Planning Board (with the Cambridge Redevelopment Authority), 8 p.m. Tuesday. Two boards meet to continue a conversation from October about Kendall Square infill projects, specifically at 325 Main St., but planners also will consider a proposed medical marijuana dispensary at 229-231 Third St., near Kendall Square in East Cambridge, and a zoning change that could encourage a small hotel use, also near Kendall Square. Televised.
The board meets on the second floor of the City Hall Annex, 344 Broadway, Mid-Cambridge.
School officials talk about improving grade-level skills
School Committee Curriculum and Achievement Subcommittee, 3 to 5 p.m. Wednesday. Discussion around creating a standardized way to get every district student transitioning from grade to grade with the necessary skills. The committee meets in the Dr. Henrietta S. Attles Meeting Room at Cambridge Rindge and Latin School, 459 Broadway, Mid-Cambridge.
Libraries ask what they can do for residents
Community forum about libraries, noon to 1 p.m. and 6:30 to 7:30 p.m. Wednesday and again from 1 to 2 p.m. Thursday. Officials seek “conversation about your hopes, dreams and aspirations for Cambridge and how the library can contribute.” The first session is set for the Boudreau library branch, 245 Concord Ave. on Observatory Hill in Neighborhood 9; the second and third will be held at the Cambridge Main Library, 449 Broadway, Mid-Cambridge.
Accumulating cold cases draw committee look
Public Safety Committee, 2 to 4 p.m. Wednesday. This committee run by city councillor Craig Kelley will review unsolved, aging homicide investigations in Cambridge and discuss “cold” casework and the limitations of sharing information with the public. The committee meets at City Hall, 795 Massachusetts Ave., Central Square.
Cycling Safety Ordinance could be added to city code
Ordinance Committee, 5:30 to 7:30 p.m. Wednesday. This committee run by city councillors Dennis Carlone and Craig Kelley will discuss adding a “Cycling Safety Ordinance” to the Municipal Code section concerning streets, sidewalks and public places. The committee meets at City Hall, 795 Massachusetts Ave., Central Square.
Protesters don’t want Kissinger on campus
“Kissinger out of MIT and Boston” protest, from 2:30 to 4 p.m. Thursday. MIT Students Against War and five more groups mass to condemn an institutional invitation to the former secretary of state to take part in opening the Schwarzman School of Computing. “War criminal Henry Kissinger is responsible for the death and exploitation of millions of colonized and formerly colonized people across the globe, and we refuse to give this white supremacist and imperialist a platform to speak,” organizers say. The protest will be held on the lawn outside the Massachusetts Institute of Technology’s Kresge Auditorium, 48 Massachusetts Ave.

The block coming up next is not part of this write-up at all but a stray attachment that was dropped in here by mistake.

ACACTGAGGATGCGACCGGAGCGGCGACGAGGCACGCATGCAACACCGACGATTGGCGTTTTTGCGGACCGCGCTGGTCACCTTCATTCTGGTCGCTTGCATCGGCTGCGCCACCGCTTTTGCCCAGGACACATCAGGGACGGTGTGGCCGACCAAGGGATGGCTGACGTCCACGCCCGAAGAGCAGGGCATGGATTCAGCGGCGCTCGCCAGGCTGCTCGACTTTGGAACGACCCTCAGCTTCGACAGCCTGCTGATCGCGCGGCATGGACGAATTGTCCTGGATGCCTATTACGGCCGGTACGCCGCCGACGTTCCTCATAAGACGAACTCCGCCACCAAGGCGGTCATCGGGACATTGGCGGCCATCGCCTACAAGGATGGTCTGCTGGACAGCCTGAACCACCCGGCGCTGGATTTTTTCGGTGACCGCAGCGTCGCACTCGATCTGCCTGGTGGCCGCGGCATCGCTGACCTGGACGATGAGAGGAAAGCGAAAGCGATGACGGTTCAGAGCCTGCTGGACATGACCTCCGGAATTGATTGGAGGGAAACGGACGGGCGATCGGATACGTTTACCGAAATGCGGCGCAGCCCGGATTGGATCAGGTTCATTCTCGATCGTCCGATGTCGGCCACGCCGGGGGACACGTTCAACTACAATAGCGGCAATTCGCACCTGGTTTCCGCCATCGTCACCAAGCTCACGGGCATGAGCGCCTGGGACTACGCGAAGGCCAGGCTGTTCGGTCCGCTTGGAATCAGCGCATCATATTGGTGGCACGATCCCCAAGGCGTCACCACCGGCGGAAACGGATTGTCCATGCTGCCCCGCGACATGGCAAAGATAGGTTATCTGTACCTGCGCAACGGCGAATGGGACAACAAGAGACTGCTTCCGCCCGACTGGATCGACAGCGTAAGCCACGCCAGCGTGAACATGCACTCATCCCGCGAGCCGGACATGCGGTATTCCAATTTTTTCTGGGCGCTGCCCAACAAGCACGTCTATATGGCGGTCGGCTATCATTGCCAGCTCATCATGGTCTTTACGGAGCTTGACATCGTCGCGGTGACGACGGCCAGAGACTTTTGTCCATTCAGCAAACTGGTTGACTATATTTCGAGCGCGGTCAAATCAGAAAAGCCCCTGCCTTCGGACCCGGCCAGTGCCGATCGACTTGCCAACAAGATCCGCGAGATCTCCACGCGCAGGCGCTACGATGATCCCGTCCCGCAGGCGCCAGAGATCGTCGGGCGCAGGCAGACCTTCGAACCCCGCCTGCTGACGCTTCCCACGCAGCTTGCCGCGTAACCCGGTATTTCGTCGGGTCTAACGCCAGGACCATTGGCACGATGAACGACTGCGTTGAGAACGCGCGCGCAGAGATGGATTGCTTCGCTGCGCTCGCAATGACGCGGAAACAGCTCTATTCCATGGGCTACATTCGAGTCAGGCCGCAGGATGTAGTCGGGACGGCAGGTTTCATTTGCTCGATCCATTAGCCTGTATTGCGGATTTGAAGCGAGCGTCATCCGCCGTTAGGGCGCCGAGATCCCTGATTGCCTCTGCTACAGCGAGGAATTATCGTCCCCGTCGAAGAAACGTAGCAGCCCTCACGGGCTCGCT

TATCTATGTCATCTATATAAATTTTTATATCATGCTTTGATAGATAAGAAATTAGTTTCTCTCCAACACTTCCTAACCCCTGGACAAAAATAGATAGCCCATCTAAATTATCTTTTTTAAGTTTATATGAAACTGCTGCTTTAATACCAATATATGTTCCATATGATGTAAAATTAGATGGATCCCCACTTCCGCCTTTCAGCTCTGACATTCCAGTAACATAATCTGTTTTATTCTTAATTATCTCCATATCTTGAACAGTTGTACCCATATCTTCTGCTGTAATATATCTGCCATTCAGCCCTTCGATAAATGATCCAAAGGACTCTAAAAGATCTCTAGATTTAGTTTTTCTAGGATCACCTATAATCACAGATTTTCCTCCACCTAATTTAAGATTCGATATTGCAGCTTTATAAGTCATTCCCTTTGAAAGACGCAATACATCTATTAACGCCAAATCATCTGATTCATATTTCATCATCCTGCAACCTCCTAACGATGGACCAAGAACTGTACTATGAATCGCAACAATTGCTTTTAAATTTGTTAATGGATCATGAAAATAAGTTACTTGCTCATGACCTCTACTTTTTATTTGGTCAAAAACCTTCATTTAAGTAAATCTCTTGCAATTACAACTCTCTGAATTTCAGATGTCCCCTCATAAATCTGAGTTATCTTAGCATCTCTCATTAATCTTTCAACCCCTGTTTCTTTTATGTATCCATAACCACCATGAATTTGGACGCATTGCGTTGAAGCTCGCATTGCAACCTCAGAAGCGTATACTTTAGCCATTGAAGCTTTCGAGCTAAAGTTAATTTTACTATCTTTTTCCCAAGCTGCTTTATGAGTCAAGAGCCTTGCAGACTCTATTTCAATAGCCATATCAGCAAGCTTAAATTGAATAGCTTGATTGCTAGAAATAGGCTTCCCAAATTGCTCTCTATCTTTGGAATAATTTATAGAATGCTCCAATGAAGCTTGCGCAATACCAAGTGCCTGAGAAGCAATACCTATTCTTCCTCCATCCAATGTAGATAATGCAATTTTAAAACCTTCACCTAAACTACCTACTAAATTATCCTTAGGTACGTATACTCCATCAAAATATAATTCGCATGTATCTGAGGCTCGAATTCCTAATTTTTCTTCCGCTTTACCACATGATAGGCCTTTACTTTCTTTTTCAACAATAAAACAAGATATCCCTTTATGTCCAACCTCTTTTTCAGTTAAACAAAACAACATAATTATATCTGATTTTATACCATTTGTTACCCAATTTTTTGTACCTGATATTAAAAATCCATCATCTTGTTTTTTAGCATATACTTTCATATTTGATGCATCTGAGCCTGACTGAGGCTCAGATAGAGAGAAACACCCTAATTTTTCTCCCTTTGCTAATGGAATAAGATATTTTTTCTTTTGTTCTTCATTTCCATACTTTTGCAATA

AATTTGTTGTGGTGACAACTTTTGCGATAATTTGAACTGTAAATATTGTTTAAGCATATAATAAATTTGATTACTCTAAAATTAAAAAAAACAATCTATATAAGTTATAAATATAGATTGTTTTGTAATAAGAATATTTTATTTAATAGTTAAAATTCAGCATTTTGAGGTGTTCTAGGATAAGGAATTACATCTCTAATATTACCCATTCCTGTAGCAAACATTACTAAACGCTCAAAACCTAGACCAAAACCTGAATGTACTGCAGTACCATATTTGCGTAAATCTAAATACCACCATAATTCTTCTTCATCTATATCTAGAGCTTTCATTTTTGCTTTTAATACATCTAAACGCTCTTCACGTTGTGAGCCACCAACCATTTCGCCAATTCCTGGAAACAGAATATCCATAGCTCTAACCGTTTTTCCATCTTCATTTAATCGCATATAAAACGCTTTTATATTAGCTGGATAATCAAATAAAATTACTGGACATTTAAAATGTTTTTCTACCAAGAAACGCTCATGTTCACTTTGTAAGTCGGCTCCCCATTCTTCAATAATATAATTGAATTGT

Urban forest recommendations could help canopy
Urban Forest Master Plan Task Force, 6 to 8 p.m. Thursday. Consultants will present recommendations for tree planting and management and design options for planting strategies – crucial with disappearing tree canopy that can help protect against the ravages of climate change. The task force meets in the media library of Cambridge Rindge and Latin School, 459 Broadway, Mid-Cambridge.
Inman Square redesign appeal arrives before board
Board of Zoning Appeal, 7 to 11:30 p.m. Thursday. The news here is an attempt by residents and business owners to stop the Inman Square redesign, which they argue has skipped legally required steps. But the board will also consider a request to switch 82 Mount Auburn St., Harvard Square, from a retail space – for the J. Press clothing and tailor shop – into a restaurant called Dig (or the Dig Inn), with non-dining use of basement space. Ginger Exchange, at 1287 Cambridge St., Inman Square, is trying to counter a drop in business with four nights of karaoke a week; permission from the board might get the restaurant out of hot water with the License Commission, which has been unhappy to find karaoke taking place at Ginger Exchange without permission.
The board meets at the Citywide Senior Center, 806 Massachusetts Ave., Central Square.
This post was updated Feb. 25, 2019, to correct that a Tuesday roundtable is about school redesign, not school budgeting.